Other important parameters are animal welfare and farmer welfare. Most clinical cases of mastitis are painful for the effected animal and create a lot of work for the farmer. Subclinical mastitis may also be painful for the cow [2]. Mastitis causes changes in milk content and characteristics such as shelf life and properties for cheese processing [10]. Therefore, dairy processors offer quality payments for a low content of inflammatory parameters in the milk (e.g. SCC). The absence of careful mastitis control, for example when aiming only at reducing the SCC, might lead to huge costs of extra treatment and culling at farm level. Economic analysis should therefore include all of the important issues in mastitis control, for example milk quality, production loss, discarded milk, treatment and replacement cost etc.. Other goals are to minimise the risk of producing milk being contaminated with pathogens or toxins that are a hazard to human health (Streptococcus agalactiae, Staphylococcus aureus toxins, Listeria spp. etc.) and to eliminate, as far as is possible, specific highly pathogenic strains of bacteria, or bacteria that are carriers of resistance genes. The presence of these bacteria has demanded a continuous need for new and sophisticated antibiotics and they might cause transfer of pathogens or resistance genes into the human food chain, which may influence consumer attitude towards milk [16].

As most pathogens involved in mastitis are common in the dairy cow environment, it is not economically feasible to try to eradicate mastitis. Pathogens like Mycoplasma bovis and Streptococcus agalactiae are not usually found in the environment of the cow and would be easier to eradicate. Mastitis could, however, be controlled more successfully than is currently being achieved.

A full-scale mastitis control programme has to include information on the prevalence of the pathogen to be controlled. The pathogen involved must be recognised to know how best to control its spread and pathogeneses. Exact knowledge should be based on unbiased research. Finally, there is a need for personnel and resources to provide information and carry out advisery work. Motivation is also vital to encourage and assist the farmer or herds-person to make the correct decision at the correct time. The aim of this paper is to describe the methods and results of the Norwegian Mastitis Control Programme implemented in 1982.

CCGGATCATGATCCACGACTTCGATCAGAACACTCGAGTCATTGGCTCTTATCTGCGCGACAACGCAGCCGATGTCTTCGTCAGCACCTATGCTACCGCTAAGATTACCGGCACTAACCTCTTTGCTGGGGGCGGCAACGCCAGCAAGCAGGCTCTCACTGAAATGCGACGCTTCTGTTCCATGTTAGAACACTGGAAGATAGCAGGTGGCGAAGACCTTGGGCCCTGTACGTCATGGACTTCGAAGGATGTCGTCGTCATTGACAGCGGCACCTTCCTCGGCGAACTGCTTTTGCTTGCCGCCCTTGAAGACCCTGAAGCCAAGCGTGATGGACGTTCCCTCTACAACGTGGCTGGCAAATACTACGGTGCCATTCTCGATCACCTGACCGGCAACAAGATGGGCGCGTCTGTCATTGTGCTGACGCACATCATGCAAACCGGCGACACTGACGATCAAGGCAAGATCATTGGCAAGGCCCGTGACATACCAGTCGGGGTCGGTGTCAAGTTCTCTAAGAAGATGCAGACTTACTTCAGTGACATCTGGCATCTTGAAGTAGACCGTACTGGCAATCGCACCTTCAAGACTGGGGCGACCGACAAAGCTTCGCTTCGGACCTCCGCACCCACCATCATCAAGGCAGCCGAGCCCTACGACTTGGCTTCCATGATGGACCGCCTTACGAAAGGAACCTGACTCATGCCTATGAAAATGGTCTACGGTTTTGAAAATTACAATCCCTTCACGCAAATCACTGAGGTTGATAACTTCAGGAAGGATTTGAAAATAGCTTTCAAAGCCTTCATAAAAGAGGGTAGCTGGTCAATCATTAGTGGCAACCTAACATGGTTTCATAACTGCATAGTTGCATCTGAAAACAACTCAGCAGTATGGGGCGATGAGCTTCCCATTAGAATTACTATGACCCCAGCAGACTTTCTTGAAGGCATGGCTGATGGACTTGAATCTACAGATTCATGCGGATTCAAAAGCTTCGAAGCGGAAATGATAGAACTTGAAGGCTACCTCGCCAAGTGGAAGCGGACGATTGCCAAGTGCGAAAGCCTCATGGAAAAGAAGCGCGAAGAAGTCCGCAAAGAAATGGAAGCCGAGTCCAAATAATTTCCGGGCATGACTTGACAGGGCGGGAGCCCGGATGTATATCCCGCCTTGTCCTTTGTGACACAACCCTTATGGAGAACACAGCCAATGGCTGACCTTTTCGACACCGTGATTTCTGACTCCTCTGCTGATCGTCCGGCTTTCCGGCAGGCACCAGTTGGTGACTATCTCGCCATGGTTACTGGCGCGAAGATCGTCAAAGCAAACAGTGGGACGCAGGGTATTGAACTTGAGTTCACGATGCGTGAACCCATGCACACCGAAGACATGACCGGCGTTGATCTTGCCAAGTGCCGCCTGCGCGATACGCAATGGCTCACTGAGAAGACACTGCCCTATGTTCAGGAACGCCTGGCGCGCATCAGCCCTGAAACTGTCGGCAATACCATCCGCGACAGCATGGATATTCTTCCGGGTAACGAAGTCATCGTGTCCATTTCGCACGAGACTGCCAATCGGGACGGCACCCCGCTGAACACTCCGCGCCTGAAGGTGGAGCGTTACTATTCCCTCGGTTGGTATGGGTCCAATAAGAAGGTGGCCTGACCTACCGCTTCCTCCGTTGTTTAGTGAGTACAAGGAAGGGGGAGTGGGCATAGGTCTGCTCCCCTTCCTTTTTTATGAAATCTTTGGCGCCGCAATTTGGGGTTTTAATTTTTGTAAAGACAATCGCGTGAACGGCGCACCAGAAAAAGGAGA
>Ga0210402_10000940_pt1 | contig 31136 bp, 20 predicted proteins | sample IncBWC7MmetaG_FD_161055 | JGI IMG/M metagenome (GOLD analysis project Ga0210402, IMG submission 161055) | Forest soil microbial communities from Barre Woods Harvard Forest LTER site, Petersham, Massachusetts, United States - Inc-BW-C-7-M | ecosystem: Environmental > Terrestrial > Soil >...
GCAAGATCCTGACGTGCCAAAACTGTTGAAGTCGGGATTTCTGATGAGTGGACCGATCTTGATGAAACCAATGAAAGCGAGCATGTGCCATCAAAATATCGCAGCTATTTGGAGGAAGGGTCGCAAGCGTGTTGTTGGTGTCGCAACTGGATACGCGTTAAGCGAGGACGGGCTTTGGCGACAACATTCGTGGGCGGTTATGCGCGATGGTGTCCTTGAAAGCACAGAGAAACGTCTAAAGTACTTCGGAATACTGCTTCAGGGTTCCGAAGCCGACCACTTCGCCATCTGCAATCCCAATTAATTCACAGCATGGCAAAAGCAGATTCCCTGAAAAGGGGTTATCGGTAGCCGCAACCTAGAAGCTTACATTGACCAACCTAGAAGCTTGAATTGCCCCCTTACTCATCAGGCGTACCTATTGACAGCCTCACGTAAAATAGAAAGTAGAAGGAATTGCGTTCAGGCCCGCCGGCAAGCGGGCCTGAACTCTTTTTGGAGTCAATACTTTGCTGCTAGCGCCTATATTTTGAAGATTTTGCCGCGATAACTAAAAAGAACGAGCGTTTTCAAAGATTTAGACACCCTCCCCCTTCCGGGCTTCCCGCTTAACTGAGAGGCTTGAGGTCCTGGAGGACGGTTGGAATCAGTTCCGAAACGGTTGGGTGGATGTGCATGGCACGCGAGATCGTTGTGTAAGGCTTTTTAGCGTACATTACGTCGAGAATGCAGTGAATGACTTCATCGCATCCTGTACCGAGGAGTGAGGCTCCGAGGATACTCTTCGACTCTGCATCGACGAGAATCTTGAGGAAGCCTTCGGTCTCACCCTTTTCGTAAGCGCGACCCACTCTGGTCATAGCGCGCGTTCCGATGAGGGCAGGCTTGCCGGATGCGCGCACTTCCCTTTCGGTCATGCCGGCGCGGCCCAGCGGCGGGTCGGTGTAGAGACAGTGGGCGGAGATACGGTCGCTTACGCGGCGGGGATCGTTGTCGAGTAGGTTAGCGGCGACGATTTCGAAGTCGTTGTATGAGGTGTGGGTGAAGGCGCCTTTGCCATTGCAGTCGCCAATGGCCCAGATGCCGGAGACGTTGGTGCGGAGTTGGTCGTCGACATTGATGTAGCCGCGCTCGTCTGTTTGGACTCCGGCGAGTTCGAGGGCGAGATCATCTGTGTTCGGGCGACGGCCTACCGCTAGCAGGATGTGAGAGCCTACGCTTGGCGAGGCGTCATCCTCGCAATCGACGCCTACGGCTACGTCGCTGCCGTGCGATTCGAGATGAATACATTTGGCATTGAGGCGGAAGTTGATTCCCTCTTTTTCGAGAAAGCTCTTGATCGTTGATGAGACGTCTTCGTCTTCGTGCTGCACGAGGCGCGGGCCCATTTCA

Materials and methods

Records of mastitis at quarter level

Mastitis diagnosis is achieved by the recognition of clinical signs by farmers and/or veterinarians, supplemented by cow-side tests like the Californian Mastitis Test (CMT), and supplemented with bacteriological tests like Limulus [27] and/or culturing on different agars such as SELMA or SELMA PLUS (SVA, 2008). Our experience is that this is costly and gives little useful information without knowledge of the total health status at cow or herd level. Our aim is to accumulate useful information over time, and to use it at herd level to reveal which pathogen is involved in a particular herd in clinical as well as subclinical cases. The information is used to develop a control and treatment programme adapted to specific farms and specific pathogens. Since 1996, such information has therefore been included in the NCHRS and presented in the health periodical together with information on cow milk somatic cell count (CMSCC) and clinical disease (Figure 1). Since 2005, this information has also been available on the internet for farmers, advisers and veterinarians. This is the reason why Norwegian veterinarians have been encouraged to send mastitis samples to the authorised mastitis laboratory for bacteriological investigation rather than performing this investigation themselves.

Figure 1
figure 1